The goals you set should be inspiring, personal to you, realistic, achievable and tied to a deadline. They should also pave the way for well-deserved rewards, if and when you achieve them.
4. Is it realistic and sustainable?
Whether or not your goals are realistic and your intended lifestyle change is sustainable will be determined by a variety of factors. Your general lifestyle, the people you spend your time with, your health and medical history - even your profession.
If you’ve been living a predominantly sedentary lifestyle thus far, aiming to hit the gym for 2 hours each day starting next week is not a realistic goal. If your job regularly puts you in places and predicaments where consuming animal-based product is inevitable, convincing yourself to go 100% vegan could prove counterproductive.
Should you reach the realisation that your goals are unrealistic or unsustainable, this doesn’t mean they should be abandoned entirely. It may simply be a case of tweaking them, acknowledging the fact that even a modest lifestyle change could be better than no lifestyle change at all.
5. What are the main difficulties I’m likely to face?
And more importantly, am I equipped to handle them? When it comes to making positive lifestyle changes involving dietary habits, the vast majority of difficulties tend to be social in nature. At home, you can surround yourself with only the finest foods and ingredients that fall firmly within your new comfort zone. Add a bunch of friends into the mix (or a night out in any capacity) and you’re suddenly bombarded with temptation.
Not to mention, the inevitability of peer pressure from those who aren’t exactly supportive of your goals.
To pretend that challenges like these aren’t going to happen is to set yourself up for an unpleasant surprise. Depending on your lifestyle and how active you are socially, the initial transition could prove to be a non-stop battle against those looking to steer you off the straight and narrow. The more realistic you are about these inevitable eventualities, the easier it becomes to deal with them when they occur.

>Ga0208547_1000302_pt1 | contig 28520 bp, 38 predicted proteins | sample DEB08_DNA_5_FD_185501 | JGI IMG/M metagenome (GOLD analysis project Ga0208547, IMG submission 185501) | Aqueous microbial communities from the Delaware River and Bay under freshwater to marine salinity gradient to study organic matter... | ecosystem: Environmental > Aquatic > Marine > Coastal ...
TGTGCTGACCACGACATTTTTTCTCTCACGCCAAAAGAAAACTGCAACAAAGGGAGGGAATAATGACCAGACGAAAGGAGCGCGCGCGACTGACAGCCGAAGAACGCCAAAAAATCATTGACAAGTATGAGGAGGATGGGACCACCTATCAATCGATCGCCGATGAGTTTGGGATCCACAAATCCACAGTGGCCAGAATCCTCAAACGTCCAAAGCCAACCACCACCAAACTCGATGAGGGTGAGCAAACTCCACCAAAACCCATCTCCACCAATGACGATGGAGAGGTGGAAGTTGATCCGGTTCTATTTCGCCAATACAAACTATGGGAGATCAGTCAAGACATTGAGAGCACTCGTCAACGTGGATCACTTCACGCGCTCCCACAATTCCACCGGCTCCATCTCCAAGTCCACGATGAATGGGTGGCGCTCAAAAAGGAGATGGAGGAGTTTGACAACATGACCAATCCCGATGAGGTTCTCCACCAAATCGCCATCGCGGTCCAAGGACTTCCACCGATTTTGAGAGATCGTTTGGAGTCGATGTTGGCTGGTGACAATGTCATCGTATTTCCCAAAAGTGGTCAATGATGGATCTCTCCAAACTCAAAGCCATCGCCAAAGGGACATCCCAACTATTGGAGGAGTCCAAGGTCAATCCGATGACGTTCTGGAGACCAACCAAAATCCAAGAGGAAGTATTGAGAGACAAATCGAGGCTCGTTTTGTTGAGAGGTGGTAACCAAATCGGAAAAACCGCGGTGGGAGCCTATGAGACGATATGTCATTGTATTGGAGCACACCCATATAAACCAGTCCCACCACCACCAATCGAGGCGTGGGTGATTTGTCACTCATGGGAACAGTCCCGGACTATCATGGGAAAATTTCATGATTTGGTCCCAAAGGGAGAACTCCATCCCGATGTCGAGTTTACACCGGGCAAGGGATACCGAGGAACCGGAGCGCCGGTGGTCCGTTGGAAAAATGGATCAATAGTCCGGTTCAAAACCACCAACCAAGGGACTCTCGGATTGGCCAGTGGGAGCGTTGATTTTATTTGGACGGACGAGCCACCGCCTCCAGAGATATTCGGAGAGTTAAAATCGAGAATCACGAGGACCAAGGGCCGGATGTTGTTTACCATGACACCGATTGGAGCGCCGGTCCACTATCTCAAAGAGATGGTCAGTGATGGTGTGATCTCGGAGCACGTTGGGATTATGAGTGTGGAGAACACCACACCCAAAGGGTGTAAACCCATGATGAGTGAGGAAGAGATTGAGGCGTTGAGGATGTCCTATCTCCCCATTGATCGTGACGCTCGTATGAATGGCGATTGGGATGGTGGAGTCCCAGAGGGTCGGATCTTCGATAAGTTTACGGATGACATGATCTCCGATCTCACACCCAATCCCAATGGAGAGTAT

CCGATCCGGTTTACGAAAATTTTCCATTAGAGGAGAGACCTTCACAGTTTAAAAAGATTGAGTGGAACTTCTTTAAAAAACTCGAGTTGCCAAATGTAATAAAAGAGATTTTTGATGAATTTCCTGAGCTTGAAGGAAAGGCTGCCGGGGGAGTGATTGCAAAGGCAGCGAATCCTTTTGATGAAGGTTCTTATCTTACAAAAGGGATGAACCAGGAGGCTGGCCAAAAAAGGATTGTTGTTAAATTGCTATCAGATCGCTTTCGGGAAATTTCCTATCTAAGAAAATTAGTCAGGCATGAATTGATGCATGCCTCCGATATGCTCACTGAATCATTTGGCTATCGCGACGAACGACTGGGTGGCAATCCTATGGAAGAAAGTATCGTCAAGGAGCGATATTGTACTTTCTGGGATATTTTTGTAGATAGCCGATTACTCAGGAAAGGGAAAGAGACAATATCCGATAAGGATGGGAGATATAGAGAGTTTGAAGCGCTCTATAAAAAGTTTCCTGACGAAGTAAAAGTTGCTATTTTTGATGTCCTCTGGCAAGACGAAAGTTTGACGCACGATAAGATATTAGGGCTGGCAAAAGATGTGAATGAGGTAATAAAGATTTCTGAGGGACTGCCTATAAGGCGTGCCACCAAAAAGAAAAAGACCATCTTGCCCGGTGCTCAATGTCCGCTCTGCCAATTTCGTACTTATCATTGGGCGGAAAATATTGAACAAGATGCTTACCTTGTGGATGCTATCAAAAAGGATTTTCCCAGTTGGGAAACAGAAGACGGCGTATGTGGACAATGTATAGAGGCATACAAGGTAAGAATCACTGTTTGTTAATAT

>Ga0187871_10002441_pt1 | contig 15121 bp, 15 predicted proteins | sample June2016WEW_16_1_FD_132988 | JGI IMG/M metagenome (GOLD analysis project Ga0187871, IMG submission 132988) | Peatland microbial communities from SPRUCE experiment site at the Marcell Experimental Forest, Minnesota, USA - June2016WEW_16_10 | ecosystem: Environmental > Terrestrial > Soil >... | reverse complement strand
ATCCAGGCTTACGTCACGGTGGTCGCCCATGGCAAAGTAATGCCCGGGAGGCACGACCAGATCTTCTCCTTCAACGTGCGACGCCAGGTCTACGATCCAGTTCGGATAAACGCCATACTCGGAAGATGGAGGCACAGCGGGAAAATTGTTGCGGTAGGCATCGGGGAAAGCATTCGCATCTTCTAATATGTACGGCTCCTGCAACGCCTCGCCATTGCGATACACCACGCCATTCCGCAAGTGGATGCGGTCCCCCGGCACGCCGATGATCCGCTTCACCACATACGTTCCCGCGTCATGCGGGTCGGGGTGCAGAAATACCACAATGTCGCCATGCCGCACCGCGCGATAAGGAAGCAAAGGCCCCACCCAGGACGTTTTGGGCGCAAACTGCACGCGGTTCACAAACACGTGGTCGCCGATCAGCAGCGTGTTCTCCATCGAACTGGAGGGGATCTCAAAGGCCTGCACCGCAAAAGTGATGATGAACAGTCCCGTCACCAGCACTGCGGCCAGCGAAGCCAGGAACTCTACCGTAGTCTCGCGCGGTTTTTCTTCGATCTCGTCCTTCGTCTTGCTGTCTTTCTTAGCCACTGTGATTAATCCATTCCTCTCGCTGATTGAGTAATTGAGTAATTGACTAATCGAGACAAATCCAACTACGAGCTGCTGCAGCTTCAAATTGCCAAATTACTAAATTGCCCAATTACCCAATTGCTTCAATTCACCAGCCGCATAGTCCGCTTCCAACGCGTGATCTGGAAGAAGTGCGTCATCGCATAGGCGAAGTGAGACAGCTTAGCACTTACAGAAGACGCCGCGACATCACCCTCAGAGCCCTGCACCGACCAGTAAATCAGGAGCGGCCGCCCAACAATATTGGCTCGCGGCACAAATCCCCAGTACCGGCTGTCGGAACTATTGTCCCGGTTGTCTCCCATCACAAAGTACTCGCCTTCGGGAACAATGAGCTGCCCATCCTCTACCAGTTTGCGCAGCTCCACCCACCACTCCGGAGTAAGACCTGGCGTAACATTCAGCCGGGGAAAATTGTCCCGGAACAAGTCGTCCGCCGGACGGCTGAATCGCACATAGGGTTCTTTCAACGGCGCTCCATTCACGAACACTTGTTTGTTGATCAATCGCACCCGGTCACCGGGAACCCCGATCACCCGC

6. Would a temporary change work better for me?
It’s often the permanence of planned positive lifestyle changes that makes them a daunting prospect. Making the decision to never eat a single animal product again until the day you die is a pretty major decision. As is telling yourself you’ll never eat gluten again out of choice, only consume organic products and so on.
If the prospect of radically changing the way you live your life for life is a little overwhelming, why not consider a temporary lifestyle change? There are two benefits to this - the first of which being the less terrifying nature of a time-limited project. If you see what you’re doing as an experiment that will play out over the course of say six months, it’s way easier to get to grips with than a permanent lifestyle change.
Secondly, you’ll probably find that at some point during this time-limited project, you reach a point where you really do not want to go back to your old ways. You’ll feel better, look better and enjoy better quality of life, so why would you go back?
7. How do I intend to reward myself?
Last but not least, the joy of successfully making positive lifestyle changes is enough of a reward in its own right. So too is the prospect of feeling good, looking good and getting more enjoyment out of each and every day. Nevertheless, it can still be useful to promise yourself something more tangible, as a reward for making your positive habits stick.
For example, you could treat yourself to a well-deserved holiday after successfully abstaining from meat for six months. Or perhaps a more modest weekend break for reducing your consumption of animal-based products by 75% over the course of several weeks.
It’s a case of not only a concrete objective to work towards, but something to reward yourself with when it happens. If it’s something you genuinely want, it’s more likely to be something that motivates you to stick to your guns and make your positive lifestyle change a success.